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Breast Cancer: Post Treatment 0 - 6 Months: Medical Care

How To Comply With Drug Regimens. Save $ When Purchasing. Store And Dispose Of Drugs Safely.

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Treatment for breast cancer is frequently followed by a regimen of chemopreventive substances that can help prevent or delay a recurrence of your cancer or development of another cancer. For example, tamoxoxifen may be prescribed for up to 5 years after the end of breast cancer treatment.

It is preferable to think of these drugs are part of your treatment and to do everything you can to take the drugs as prescribed. (This is known as "adherence" or "compliance.") There are aides to help you remember when to take drugs.

  • Before agreeing to take any drug, learn about the risks as well as the benefits.
    • We provide questions to ask before agreeing to take any drug. 
  • Do what you can to avoid medical errors
    • Start by obtaining a readable doctor’s prescription. If you can't read it, neither can the pharmacist.
    • Check the drug you receive against the prescription and make sure it looks like you expect. 
  • Avoid overmedication
    • Overmedication is all too common. Ask your doctor if a lower dose will do the same job - particularly for drugs you continue to take over time.
  • Carry a list of your drugs all the time. Emergencies happen. Plus the list will be helpful each time you see a doctor or fill a prescription. We provide a form List Of Medications.
  • Have each newly prescribed drug checked for negative interaction with other drugs you are taking . Do not assume that this will happen automatically. 
  • Over-the-counter medications, supplements and vitamins need to be treated as if they are drugs.
    • Just because they are sold without a prescription does not mean that there is no risk.
  • Take care if you use herbs, vitamins or other supplements.
    • They are not subject to FDA approval. Therefore, there is no guarantee about their safety or effectiveness. 
    • There is not even a guarantee that the same mix of ingredients will be in each bottle – even for bottles from the same manufacturer.
    • It may feel like insurance company money is other people’s money, but expenses show up in your increased premiums.
  • Do not let price be the sole factor in determining what you want or where to obtain the drugs. 
    • For example, what happens if you need a refill in an emergency?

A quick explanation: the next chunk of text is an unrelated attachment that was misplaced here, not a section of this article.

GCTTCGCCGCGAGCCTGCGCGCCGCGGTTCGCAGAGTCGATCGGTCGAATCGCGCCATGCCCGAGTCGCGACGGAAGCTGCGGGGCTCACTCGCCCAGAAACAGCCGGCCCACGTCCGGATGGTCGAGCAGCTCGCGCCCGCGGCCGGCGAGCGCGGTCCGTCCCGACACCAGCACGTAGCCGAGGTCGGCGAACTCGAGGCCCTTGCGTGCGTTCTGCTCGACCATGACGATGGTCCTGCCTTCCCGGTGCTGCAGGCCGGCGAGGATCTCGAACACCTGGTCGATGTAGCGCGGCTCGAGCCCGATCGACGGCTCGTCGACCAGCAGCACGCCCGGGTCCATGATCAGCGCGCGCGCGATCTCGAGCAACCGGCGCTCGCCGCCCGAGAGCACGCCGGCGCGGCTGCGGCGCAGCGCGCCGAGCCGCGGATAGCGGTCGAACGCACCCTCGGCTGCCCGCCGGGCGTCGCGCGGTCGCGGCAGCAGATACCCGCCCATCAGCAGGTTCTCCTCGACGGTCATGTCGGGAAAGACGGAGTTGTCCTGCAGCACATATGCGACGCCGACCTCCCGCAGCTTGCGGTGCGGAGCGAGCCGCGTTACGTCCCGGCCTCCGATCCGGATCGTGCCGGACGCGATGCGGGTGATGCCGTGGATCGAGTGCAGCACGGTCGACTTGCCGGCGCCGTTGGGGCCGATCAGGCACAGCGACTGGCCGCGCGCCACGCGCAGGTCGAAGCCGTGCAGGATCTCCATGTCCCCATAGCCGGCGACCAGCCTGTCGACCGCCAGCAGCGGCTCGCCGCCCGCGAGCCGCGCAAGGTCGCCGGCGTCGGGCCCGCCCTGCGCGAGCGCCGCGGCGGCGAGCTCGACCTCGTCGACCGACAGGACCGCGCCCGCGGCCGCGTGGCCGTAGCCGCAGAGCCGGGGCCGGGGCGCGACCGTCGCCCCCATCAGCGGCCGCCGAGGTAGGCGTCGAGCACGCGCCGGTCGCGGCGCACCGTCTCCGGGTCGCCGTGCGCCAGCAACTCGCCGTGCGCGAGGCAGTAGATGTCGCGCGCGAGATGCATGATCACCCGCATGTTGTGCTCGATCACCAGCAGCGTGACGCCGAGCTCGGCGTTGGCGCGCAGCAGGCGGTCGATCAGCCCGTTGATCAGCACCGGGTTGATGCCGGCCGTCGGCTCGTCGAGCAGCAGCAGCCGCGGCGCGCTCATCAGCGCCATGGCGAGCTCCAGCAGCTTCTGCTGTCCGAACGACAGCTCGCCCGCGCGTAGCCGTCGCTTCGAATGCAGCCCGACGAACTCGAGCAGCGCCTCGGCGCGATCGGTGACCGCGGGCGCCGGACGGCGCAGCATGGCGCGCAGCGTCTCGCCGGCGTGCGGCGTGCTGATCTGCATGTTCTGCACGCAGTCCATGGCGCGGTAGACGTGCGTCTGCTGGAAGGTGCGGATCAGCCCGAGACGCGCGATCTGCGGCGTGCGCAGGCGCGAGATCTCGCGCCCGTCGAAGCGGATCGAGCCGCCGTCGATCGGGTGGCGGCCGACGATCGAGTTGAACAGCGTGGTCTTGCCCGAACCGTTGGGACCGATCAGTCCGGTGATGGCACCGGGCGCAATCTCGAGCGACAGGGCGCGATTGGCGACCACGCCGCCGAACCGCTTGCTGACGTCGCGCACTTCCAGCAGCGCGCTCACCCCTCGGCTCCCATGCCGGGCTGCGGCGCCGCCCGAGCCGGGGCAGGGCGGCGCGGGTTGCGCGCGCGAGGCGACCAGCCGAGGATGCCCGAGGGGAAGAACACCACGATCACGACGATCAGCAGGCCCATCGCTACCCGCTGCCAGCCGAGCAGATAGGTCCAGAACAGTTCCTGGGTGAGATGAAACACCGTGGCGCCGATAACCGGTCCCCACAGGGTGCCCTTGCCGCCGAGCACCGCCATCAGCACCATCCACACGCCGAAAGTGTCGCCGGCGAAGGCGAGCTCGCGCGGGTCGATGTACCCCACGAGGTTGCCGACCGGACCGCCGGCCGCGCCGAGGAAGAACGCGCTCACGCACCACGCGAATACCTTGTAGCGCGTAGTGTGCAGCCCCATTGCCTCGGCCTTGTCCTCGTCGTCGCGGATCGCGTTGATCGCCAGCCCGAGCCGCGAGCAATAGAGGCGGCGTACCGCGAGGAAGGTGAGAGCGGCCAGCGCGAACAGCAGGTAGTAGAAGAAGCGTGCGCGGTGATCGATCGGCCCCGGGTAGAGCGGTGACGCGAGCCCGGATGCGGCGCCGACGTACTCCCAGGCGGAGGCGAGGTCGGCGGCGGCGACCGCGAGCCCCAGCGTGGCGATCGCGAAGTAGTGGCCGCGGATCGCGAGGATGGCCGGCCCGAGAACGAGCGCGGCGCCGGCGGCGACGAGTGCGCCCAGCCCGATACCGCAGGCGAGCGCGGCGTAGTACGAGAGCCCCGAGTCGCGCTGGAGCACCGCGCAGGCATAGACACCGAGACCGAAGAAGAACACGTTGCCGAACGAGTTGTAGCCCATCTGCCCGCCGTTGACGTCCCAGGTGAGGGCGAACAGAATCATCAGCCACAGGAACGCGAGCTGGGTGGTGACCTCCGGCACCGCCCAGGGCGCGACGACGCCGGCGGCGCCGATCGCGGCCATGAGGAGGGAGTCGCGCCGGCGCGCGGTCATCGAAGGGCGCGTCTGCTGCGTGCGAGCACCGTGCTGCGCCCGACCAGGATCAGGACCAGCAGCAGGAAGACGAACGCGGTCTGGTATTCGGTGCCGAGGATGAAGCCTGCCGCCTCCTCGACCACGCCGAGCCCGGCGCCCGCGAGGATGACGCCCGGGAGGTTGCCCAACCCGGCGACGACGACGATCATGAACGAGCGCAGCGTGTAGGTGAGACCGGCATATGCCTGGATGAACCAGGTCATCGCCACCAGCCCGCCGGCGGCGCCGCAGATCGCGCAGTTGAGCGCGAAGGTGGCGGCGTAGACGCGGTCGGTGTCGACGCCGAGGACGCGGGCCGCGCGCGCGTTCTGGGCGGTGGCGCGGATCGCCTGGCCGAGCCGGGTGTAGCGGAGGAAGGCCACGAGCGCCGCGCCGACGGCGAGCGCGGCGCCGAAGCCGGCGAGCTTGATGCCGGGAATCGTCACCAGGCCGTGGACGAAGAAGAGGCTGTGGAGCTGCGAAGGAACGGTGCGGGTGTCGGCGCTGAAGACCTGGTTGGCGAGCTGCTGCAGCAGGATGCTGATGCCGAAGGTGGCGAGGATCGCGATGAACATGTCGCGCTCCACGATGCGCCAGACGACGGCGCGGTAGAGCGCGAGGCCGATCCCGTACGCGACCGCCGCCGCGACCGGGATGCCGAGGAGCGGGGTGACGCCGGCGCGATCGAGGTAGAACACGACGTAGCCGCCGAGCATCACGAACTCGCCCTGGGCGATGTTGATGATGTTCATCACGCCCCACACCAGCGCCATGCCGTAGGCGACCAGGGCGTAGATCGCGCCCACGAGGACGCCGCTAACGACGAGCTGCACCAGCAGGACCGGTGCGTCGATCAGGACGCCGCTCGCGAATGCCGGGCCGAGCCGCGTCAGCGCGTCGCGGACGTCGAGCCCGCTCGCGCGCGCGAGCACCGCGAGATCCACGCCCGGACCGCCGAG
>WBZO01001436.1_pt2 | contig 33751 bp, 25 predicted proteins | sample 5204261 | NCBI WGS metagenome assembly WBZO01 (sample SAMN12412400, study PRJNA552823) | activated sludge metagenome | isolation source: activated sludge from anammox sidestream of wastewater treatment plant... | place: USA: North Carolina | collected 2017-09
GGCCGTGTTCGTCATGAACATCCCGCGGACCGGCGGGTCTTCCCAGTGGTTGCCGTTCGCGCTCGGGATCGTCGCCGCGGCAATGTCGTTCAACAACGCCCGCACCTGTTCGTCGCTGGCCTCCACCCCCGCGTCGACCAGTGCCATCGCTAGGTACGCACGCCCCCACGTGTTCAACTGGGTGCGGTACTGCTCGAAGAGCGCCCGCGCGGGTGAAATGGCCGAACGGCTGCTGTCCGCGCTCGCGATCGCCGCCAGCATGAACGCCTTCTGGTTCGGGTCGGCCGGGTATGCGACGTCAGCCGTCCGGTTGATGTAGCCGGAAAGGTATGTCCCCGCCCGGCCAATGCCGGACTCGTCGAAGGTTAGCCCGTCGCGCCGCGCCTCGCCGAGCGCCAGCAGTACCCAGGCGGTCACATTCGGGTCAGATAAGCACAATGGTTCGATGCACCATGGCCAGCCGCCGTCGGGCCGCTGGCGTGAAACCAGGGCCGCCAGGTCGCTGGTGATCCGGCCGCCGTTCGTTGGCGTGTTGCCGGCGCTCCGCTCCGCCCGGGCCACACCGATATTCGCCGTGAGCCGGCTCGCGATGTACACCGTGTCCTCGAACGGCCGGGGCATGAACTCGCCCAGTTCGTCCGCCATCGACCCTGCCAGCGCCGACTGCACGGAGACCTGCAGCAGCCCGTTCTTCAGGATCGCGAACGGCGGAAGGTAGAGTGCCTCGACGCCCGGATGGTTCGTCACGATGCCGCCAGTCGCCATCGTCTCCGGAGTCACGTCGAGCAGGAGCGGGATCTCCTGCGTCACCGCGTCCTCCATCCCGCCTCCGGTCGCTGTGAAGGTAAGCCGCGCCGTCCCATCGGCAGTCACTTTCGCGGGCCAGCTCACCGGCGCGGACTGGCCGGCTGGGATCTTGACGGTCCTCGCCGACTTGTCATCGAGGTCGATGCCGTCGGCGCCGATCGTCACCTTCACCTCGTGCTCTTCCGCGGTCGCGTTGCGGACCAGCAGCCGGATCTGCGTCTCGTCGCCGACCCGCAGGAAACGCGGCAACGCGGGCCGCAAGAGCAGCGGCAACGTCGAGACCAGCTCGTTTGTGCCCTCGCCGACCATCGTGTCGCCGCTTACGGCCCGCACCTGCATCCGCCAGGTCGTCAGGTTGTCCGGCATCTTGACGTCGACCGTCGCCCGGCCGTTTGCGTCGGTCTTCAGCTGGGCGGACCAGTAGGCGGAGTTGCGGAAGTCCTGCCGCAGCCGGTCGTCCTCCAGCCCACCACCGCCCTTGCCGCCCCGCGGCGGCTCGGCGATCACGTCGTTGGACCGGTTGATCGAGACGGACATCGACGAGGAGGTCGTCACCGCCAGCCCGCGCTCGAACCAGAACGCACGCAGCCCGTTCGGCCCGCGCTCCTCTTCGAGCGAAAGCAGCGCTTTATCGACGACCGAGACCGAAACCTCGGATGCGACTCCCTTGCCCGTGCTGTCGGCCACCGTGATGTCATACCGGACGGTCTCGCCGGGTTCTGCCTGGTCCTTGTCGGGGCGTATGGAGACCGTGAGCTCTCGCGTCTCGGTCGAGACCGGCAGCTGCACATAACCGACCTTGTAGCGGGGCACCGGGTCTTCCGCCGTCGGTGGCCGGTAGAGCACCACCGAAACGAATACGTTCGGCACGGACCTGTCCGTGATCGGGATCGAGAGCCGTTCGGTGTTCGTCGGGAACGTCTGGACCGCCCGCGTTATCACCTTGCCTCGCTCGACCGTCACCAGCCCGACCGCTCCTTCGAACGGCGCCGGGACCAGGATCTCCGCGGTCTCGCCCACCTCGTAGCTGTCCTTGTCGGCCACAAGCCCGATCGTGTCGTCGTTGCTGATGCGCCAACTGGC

• Also keep in mind that a pharmacist can be a very important part of your health care team.  If necessary, you may be able to obtain drugs for free or very low cost.
  • If the current drugs on the market don’t satisfy your needs, there may be newer drugs to consider that are still being tested for safety. Access to these drugs is through clinical trials – controlled tests where use of the drug is medically monitored. It is essential that you be fully informed before entering a clinical trial.
  • Live with drugs wisely.
    • Comply with prescribed orders. Non-compliance can be harmful. Time tested tips help if you have difficulty complying.
    • Do not share drugs.
    • Store drugs correctly (not in a medicine cabinet in the bathroom).
    • Travel well with your drugs. Carry a copy of your prescription. Carry an extra supply in case you get delayed.
  • Stay open. The decisions you make regarding medical care and treatment may change over time.

Even if you have health insurance, it is likely you will have to pay a portion of the cost.

  • You can save money by purchasing drugs wisely. See Drugs: How To Save Money When Buying Or Using
  • If a health insurer declines to pay for use of a drug because it is "off label" (a use other than the use approved by the FDA), appeal with your doctor's help. Be persistent.
  • To learn how to appeal, click here.
  • Help is available if you cannot afford prescribed drugs. Click here.

NOTE: If you have side effects which are difficult for you, speak with your doctor about reducing dosage, switching medicines or joining a clinical trial. 

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